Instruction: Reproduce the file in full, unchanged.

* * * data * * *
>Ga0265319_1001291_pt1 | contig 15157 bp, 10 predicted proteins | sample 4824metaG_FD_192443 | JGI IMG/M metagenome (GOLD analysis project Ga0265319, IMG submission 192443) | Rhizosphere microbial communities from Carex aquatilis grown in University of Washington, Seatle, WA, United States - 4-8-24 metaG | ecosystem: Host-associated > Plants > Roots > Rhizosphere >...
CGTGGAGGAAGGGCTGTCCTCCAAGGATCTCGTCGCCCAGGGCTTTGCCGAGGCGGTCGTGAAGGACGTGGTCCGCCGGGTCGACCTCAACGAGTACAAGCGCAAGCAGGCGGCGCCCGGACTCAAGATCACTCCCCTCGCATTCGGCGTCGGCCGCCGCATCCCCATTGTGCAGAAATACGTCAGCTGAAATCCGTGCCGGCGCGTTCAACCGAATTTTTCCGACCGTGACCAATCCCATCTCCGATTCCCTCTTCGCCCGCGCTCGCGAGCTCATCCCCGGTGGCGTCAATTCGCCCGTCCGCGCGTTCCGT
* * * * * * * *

>Ga0265319_1001291_pt1 | contig 15157 bp, 10 predicted proteins | sample 4824metaG_FD_192443 | JGI IMG/M metagenome (GOLD analysis project Ga0265319, IMG submission 192443) | Rhizosphere microbial communities from Carex aquatilis grown in University of Washington, Seatle, WA, United States - 4-8-24 metaG | ecosystem: Host-associated > Plants > Roots > Rhizosphere >...
CGTGGAGGAAGGGCTGTCCTCCAAGGATCTCGTCGCCCAGGGCTTTGCCGAGGCGGTCGTGAAGGACGTGGTCCGCCGGGTCGACCTCAACGAGTACAAGCGCAAGCAGGCGGCGCCCGGACTCAAGATCACTCCCCTCGCATTCGGCGTCGGCCGCCGCATCCCCATTGTGCAGAAATACGTCAGCTGAAATCCGTGCCGGCGCGTTCAACCGAATTTTTCCGACCGTGACCAATCCCATCTCCGATTCCCTCTTCGCCCGCGCTCGCGAGCTCATCCCCGGTGGCGTCAATTCGCCCGTCCGCGCGTTCCGT